The Heritage opens in 1916, as a young woman seeking escape from the death and destruction of the First World War flees to her grandfather’s old, abandoned mansion. Villagers living nearby whisper dark tales of insanity, but she’s not frightened; after all, what could be worse than the horrors of war? But as she quickly discovers, sometimes the villagers know best.
Soon after arriving at the crumbling manor with her infant daughter, the young heroine discovers a “memory locket” through which she is told the story of her grandfather and his three wives. It’s not an especially pleasant tale, fraught with jealousy, grief, madness and murder, but after the disappearance of her baby she desperately follows it to the bitter end, where she makes a strange and shocking discovery about the true nature of her heritage.
The game put me on edge right from the start, and not in a good way. The narration in the otherwise unremarkable opening video sequence was fast and muffled, as if being read into a cheap PC microphone by someone who hadn’t been given enough time to practice her lines. The quality of the hidden object scenes that followed didn’t do anything to boost my optimism, as blocky graphics and murky colors gave the game the appearance of being much older than it actually is and worse, often made the hidden objects very difficult to pick out without help.
Rather than conventional hidden objects, levels in The Heritage are filled with the broken pieces of various items, so instead of searching for a spinning wheel, as an example, you’ll need to find the four pieces of a wheel and two pieces of a spindle to put it all together. In the place of written descriptions for objects, an image of each piece is displayed along the bottom of the scene, providing a visual guide to the hidden parts. Each object, once assembled, is used in its scene to reveal another object, usually by placing it in an appropriate location indicated by an “invisible silhouette” but sometimes through other, more interactive means, such as using a brush to clean dust off a wall or a lantern to light a dark corner. It’s not exactly a world-changing twist on the genre, but it’s a nice little change-up.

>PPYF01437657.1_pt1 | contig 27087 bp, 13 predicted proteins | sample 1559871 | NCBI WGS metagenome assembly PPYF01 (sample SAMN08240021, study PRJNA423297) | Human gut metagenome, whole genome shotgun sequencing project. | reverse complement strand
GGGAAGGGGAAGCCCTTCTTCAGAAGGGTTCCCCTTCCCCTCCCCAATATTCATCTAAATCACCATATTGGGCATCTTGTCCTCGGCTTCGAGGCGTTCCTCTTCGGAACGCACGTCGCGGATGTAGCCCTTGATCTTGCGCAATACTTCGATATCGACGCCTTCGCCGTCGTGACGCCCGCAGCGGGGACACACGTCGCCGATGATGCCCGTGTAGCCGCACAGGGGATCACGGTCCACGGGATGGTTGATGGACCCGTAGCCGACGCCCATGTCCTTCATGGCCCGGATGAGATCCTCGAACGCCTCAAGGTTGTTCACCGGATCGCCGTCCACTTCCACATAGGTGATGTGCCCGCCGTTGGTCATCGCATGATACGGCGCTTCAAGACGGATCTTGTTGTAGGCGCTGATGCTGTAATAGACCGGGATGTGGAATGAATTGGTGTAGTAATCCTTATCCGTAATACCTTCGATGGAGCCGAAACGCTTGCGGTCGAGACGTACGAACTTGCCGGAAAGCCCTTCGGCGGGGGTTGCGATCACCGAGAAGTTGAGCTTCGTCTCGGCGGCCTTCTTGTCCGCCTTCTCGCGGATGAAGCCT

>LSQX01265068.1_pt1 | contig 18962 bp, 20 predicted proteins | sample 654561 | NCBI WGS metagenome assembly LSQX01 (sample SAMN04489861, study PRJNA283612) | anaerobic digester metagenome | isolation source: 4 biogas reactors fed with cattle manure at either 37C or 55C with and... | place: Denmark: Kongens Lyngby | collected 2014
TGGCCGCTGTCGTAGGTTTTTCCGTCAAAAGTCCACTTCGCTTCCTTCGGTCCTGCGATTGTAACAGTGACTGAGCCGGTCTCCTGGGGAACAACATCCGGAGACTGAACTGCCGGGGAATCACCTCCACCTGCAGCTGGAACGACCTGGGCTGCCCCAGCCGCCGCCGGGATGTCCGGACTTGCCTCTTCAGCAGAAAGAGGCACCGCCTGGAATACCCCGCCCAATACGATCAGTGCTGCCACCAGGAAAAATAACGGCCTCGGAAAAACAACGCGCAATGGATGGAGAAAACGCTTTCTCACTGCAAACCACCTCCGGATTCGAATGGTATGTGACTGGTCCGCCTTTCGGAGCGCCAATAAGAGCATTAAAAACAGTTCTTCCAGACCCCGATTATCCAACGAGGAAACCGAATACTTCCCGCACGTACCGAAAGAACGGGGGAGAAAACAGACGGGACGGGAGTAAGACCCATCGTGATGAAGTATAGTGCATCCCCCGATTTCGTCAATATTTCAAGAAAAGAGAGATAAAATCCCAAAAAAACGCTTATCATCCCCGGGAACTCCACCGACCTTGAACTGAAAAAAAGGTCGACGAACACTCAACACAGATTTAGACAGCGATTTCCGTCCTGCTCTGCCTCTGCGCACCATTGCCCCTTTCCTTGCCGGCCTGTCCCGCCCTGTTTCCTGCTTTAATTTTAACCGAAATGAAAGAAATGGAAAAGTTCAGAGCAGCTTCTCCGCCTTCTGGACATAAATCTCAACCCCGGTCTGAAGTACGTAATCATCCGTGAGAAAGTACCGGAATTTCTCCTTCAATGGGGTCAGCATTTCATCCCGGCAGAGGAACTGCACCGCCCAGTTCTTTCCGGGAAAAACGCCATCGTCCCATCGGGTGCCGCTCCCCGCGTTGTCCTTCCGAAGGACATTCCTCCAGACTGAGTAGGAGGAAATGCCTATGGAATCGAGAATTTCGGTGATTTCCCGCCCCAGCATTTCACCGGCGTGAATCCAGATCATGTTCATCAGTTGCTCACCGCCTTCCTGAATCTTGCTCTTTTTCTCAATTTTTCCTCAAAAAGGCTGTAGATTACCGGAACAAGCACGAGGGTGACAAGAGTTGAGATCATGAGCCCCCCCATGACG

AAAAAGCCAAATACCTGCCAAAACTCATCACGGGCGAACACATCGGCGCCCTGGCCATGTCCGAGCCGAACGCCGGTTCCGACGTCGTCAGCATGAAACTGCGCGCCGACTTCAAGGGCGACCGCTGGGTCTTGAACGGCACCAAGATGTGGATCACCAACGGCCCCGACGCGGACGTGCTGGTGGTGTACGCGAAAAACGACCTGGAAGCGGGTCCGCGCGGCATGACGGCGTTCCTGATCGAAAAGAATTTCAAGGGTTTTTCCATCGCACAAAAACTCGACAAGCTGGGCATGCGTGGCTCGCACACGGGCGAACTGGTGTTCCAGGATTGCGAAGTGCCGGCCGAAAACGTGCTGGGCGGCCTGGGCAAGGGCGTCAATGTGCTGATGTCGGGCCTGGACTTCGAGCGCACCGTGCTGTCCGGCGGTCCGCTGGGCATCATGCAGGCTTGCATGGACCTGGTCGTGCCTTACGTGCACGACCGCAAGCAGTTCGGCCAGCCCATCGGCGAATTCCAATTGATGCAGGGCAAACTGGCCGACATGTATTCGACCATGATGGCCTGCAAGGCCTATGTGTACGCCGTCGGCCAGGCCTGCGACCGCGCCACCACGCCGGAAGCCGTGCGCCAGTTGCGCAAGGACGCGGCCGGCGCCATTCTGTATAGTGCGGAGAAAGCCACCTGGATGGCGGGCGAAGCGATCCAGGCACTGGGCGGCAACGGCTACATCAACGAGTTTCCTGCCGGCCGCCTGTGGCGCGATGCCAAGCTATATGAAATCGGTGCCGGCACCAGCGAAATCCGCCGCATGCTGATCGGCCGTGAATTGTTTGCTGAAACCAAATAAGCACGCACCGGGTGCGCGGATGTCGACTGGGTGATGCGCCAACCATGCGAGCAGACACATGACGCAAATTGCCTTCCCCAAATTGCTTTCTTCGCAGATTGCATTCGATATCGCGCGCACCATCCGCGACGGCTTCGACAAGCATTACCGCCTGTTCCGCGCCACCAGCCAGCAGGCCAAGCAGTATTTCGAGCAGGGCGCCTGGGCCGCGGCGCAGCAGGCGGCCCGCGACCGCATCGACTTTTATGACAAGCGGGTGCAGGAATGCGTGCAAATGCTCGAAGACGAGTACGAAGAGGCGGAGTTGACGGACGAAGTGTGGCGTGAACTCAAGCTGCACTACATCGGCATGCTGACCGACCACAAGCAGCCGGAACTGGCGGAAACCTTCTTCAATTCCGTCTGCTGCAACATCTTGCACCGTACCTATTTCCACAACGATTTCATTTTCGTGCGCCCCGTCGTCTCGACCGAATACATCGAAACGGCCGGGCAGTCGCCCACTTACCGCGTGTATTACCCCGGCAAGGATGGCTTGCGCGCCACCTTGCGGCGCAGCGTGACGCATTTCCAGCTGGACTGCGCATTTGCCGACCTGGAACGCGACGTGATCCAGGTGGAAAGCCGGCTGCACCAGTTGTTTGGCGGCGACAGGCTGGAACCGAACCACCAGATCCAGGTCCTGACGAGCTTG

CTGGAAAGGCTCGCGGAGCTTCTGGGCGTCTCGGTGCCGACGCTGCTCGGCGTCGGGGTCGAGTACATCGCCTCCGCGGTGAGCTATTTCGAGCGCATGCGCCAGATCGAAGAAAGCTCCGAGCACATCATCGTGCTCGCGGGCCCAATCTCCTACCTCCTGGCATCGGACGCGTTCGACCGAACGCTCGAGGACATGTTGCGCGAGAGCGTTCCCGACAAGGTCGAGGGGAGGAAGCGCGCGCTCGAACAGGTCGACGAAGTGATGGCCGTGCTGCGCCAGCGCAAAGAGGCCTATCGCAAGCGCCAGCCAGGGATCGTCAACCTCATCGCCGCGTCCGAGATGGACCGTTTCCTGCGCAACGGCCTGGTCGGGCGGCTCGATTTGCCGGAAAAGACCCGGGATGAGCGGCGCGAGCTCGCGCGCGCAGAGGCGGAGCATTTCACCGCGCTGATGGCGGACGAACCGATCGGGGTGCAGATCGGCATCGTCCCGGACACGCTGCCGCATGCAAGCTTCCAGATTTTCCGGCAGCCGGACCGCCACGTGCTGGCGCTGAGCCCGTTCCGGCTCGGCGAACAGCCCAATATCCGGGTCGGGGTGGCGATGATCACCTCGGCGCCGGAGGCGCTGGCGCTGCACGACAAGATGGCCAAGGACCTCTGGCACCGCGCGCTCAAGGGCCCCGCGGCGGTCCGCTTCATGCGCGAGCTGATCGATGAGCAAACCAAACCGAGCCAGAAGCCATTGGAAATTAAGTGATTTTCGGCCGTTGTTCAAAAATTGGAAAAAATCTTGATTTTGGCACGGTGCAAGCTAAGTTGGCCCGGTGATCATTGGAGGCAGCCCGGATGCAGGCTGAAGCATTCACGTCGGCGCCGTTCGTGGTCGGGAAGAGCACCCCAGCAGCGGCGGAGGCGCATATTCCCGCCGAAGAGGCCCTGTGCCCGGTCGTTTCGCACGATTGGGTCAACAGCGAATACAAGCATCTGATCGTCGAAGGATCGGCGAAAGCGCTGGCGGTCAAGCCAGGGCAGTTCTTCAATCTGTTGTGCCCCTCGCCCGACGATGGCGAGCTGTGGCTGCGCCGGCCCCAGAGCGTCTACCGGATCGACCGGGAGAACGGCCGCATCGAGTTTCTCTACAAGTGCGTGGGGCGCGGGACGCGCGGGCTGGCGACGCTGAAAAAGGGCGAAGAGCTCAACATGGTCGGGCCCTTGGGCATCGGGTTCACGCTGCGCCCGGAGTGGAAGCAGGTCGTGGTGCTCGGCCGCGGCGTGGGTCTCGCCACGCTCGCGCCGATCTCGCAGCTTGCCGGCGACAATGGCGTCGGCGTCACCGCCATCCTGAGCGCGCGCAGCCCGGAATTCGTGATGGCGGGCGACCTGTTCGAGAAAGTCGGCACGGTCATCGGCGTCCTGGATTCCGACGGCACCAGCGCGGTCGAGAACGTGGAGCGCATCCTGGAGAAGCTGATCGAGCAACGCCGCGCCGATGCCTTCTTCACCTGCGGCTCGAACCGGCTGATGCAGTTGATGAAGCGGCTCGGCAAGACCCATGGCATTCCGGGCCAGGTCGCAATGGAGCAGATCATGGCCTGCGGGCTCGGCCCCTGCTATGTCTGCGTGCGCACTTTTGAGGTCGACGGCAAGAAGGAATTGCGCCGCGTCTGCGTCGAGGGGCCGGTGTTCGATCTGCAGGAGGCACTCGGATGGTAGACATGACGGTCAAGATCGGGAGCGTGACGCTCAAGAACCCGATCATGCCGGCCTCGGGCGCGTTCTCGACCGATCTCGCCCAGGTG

The object searches can be quite challenging in spots, but as mentioned, that’s sometimes due more to the muddy visuals than to the cleverness of the developers. I don’t want to overrate my hidden object skills (although they are pretty awesome) but I have no doubt that this game would be considerably less difficult if the graphics were sharper and more well-defined. As it is, I found myself using the help option, a conventional system that points out a single random object and then slowly recharges, far more often than I’m used to.
As in so many other games, The Heritage includes a variety of puzzles that pop up now and then between hidden object scenes and while a couple are fairly decent – the “follow the flashing pattern” puzzle that requires just one round to complete is a nice touch – the bulk of them tend to fall flat. Most are fairly common and simple affairs, gussied up to fit the motif of the game, but a few are rather obtuse. Fortunately, for those without the patience or inclination to bother with them, they can all be skipped without penalty.
The Heritage has all the standard hidden object bases covered, but it never manages to rise above mediocrity and occasionally, such as during the narration at the beginning and end of the game, slips well below it. Graphics, sound and gameplay are all average at best and although the story starts strong and builds a good head of intrigue, it tails off in a hurry and ends in a tangled, nonsensical mess. The game also suffers from at least one glaring technical issue: Volume settings for music and sound effects don’t work properly, reverting to their default levels as soon as the player exits the volume screen.
All in all, The Heritage isn’t a complete train wreck, it’s just not very good. There’s enough meat on the bone to keep players occupied for a few hours, but it sure isn’t the most memorable time you’ll ever spend with a hidden object game. There are just so many other, better hidden object games on the market that unless you’ve already finished every single entry on your “Must Play” list, I really don’t see any reason to spend much time with this one.